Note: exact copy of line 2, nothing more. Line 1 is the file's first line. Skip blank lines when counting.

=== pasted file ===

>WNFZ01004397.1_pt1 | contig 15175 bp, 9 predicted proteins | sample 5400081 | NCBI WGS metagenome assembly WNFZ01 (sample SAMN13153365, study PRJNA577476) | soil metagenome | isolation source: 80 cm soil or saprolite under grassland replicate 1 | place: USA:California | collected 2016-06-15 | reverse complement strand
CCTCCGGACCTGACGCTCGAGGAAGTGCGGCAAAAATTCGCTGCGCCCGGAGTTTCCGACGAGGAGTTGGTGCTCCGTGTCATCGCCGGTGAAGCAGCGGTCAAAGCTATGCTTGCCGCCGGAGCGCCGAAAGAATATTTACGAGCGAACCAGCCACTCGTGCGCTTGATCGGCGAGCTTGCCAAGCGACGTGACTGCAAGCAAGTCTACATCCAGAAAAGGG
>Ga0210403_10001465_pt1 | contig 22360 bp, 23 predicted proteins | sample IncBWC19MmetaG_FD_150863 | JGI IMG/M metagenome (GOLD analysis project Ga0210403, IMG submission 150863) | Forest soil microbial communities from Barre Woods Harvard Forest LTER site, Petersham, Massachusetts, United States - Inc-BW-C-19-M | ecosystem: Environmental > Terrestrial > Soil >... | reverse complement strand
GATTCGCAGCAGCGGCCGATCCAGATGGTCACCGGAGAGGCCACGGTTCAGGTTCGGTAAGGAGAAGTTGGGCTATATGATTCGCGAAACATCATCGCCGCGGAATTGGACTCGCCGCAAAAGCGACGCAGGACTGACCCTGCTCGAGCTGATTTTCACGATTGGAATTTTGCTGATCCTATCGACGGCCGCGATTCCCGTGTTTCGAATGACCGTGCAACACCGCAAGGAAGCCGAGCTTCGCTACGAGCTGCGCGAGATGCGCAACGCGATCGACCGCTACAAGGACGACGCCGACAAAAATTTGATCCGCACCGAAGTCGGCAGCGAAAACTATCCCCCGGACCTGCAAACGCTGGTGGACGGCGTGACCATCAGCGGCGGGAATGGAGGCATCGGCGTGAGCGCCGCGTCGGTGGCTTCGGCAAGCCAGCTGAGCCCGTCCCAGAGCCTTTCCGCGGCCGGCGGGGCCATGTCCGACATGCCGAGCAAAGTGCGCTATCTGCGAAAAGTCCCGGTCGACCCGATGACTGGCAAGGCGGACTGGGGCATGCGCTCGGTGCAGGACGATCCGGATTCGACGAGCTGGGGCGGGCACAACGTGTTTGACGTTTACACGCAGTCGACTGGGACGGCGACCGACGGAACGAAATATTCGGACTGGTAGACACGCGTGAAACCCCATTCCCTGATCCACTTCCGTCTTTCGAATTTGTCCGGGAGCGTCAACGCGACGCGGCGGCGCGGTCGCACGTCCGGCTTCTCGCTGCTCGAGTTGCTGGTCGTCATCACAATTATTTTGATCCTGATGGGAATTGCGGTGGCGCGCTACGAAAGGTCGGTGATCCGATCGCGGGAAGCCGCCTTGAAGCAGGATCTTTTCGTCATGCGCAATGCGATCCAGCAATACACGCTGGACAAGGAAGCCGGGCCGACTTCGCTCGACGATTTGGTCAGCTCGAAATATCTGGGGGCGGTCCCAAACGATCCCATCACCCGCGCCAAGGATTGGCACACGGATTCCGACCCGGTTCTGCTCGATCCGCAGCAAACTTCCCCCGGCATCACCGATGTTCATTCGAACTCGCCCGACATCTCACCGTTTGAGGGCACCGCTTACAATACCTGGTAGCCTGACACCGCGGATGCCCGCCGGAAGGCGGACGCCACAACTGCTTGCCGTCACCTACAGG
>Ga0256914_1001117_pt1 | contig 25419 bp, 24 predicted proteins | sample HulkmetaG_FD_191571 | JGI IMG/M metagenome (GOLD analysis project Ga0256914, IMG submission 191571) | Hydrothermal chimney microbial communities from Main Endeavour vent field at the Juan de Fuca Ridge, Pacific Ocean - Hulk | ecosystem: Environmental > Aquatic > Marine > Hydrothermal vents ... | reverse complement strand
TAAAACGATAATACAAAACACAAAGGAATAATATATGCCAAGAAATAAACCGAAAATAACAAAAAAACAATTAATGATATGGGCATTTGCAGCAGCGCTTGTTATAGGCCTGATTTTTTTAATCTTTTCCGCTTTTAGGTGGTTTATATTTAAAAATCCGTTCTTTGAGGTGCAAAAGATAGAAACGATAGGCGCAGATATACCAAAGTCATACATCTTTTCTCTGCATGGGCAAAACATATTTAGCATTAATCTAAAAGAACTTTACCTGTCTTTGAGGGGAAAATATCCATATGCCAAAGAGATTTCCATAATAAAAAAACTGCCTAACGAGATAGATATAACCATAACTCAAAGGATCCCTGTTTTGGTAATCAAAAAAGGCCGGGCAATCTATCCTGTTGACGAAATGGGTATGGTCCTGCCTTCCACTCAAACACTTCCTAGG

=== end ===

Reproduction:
CCTCCGGACCTGACGCTCGAGGAAGTGCGGCAAAAATTCGCTGCGCCCGGAGTTTCCGACGAGGAGTTGGTGCTCCGTGTCATCGCCGGTGAAGCAGCGGTCAAAGCTATGCTTGCCGCCGGAGCGCCGAAAGAATATTTACGAGCGAACCAGCCACTCGTGCGCTTGATCGGCGAGCTTGCCAAGCGACGTGACTGCAAGCAAGTCTACATCCAGAAAAGGG